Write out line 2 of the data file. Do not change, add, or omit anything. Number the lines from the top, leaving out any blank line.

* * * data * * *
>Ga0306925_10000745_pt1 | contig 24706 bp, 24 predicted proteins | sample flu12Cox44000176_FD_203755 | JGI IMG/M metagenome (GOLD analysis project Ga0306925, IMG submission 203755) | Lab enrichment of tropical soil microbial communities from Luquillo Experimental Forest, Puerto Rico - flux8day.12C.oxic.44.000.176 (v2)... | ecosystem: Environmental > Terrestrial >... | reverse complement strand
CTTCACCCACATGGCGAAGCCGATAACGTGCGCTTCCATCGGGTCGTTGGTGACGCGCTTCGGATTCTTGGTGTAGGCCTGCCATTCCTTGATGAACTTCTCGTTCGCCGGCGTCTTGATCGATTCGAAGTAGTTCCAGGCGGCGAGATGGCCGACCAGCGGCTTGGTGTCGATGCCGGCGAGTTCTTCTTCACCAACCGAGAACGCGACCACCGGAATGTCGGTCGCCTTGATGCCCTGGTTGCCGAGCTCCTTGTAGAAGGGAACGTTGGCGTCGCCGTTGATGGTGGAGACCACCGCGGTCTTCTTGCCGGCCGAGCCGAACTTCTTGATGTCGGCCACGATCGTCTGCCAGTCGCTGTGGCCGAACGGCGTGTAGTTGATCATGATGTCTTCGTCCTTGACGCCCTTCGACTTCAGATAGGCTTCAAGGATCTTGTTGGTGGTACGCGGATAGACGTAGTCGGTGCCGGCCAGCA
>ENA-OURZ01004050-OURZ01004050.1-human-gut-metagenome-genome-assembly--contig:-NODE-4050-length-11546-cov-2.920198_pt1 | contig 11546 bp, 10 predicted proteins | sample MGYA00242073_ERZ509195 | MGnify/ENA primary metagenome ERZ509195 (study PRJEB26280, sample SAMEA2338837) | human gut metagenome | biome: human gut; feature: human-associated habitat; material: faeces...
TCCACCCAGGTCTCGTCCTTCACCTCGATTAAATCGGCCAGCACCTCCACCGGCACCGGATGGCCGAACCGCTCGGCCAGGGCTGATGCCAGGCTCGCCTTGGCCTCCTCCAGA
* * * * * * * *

CTTCACCCACATGGCGAAGCCGATAACGTGCGCTTCCATCGGGTCGTTGGTGACGCGCTTCGGATTCTTGGTGTAGGCCTGCCATTCCTTGATGAACTTCTCGTTCGCCGGCGTCTTGATCGATTCGAAGTAGTTCCAGGCGGCGAGATGGCCGACCAGCGGCTTGGTGTCGATGCCGGCGAGTTCTTCTTCACCAACCGAGAACGCGACCACCGGAATGTCGGTCGCCTTGATGCCCTGGTTGCCGAGCTCCTTGTAGAAGGGAACGTTGGCGTCGCCGTTGATGGTGGAGACCACCGCGGTCTTCTTGCCGGCCGAGCCGAACTTCTTGATGTCGGCCACGATCGTCTGCCAGTCGCTGTGGCCGAACGGCGTGTAGTTGATCATGATGTCTTCGTCCTTGACGCCCTTCGACTTCAGATAGGCTTCAAGGATCTTGTTGGTGGTACGCGGATAGACGTAGTCGGTGCCGGCCAGCA